At chef Ravi Kapur's new restaurant, Liholiho Yacht Club, you are going to impressed by how effortlessly different Asian dishes and ingredients mix and mingle. Much like the pop-up of the same name that preceded it, the restaurant takes its inspiration from Hawaii itself not from the clichés of loco moco and poke, though Kapur does have his own modern take on tuna poke front and center on the menu, but from the casual vibe of the Hawaiian islands and the easy blending of different Asian and South Pacific food cultures that happens there. And I'll say this right now: When it comes to modernizing and mashing up Asian ideas, Kapur is doing it with more flair and finesse than Mission Chinese Food's Danny Bowien and David Chang combined.
There's still a bunch of stuff on the menu that I'm dying to try, but one of the clearest and tastiest examples of Kapur's talents are the beef tongue steam buns. The meat is braised and then caramelized in a sweet and tangy sauce, and perfectly tender (this is, in fact, where you must try tongue for the first time if you have not), and sits in perfectly airy buns crusted with poppy seeds. These bao come topped with sweet house-made pickles and kimchi, with a slather of miso aioli on the bun that mingles with the meat glaze into something so delicious you will use any spare bit of bun to sop it up when the meat is gone.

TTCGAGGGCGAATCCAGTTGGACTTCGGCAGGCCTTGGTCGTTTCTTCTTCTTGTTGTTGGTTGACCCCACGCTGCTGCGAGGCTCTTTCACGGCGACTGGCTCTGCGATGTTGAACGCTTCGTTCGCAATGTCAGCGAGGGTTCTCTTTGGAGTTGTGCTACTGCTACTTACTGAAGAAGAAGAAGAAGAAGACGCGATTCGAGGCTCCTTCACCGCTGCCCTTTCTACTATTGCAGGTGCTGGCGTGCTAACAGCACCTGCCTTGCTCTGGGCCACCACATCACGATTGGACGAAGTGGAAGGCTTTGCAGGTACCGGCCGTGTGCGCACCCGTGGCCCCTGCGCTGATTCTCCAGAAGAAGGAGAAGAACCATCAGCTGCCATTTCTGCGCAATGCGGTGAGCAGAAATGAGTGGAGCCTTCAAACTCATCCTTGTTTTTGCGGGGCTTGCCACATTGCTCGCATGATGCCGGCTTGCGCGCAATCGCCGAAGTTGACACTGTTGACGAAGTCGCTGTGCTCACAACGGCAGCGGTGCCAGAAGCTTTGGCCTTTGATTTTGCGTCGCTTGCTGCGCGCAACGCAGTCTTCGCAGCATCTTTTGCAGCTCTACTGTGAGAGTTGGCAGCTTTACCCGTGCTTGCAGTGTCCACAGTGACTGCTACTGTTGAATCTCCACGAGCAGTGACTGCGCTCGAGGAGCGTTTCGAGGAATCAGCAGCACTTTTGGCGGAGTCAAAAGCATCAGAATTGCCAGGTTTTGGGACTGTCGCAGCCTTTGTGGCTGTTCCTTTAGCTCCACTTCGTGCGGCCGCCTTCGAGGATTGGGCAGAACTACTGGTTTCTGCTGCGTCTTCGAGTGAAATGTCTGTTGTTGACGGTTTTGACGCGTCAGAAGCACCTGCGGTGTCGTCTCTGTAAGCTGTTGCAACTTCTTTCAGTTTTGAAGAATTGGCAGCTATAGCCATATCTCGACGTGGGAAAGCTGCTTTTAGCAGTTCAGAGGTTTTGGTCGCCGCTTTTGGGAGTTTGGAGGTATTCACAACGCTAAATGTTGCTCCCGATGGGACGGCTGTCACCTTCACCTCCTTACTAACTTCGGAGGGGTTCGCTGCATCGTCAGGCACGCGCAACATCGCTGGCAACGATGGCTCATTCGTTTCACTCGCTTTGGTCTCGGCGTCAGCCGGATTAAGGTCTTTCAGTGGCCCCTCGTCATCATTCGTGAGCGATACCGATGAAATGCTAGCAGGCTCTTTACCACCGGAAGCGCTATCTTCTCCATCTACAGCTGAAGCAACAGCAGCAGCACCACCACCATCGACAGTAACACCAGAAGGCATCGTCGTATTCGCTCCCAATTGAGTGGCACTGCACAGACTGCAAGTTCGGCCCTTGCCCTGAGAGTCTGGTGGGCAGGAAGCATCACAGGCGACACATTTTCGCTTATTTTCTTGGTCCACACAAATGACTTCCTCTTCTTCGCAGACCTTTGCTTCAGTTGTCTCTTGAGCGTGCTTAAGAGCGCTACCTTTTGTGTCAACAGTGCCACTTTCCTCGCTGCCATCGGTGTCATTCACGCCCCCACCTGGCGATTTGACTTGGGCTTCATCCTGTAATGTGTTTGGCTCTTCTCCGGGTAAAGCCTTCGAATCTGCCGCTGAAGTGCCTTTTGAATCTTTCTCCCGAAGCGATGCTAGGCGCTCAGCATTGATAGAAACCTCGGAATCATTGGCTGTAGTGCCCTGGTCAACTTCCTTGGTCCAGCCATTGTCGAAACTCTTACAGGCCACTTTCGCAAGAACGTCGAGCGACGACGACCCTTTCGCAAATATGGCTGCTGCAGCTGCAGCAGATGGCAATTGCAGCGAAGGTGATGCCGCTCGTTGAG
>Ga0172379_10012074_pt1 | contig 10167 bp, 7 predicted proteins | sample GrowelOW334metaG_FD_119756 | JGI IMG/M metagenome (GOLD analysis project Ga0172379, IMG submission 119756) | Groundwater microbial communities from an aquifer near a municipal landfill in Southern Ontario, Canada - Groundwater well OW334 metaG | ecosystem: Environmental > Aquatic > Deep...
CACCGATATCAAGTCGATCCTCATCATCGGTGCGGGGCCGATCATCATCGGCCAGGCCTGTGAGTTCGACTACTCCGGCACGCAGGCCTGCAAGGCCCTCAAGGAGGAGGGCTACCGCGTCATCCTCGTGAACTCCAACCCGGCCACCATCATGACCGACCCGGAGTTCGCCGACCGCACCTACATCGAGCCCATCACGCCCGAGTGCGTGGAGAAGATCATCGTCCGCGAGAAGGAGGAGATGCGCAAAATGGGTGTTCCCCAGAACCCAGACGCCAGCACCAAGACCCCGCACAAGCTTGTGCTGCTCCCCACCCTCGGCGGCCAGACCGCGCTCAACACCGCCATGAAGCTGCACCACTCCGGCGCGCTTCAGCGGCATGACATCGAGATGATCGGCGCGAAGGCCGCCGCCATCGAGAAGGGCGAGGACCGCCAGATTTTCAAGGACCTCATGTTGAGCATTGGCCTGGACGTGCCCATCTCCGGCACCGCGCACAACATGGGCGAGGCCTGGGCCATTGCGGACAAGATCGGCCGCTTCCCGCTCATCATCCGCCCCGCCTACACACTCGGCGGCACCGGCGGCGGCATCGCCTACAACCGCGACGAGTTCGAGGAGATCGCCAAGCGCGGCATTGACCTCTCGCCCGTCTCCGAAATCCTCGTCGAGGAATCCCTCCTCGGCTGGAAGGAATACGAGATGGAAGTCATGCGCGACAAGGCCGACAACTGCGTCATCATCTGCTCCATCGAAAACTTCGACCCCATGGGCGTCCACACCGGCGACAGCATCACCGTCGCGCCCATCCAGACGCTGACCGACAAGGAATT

Some other early highlights include the island-breezy Castaway cocktail, which blends Manzanilla sherry with chartreuse and salted falernum; duck liver toasts on house-made honey wheat bread with pickled pineapple and jalapeno; and a you-need-to-taste-it-to-understand twist on the age-old beet salad with marinated golden beets, crispy fried sunchoke chips, sunflower seeds, micro greens, and shiso ranch dressing.
Reservations just became available one month in advance, so get on this. Word is going to spread. Fast.
Liholiho Yacht Club - 871 Sutter Street between Jones and Leavenworth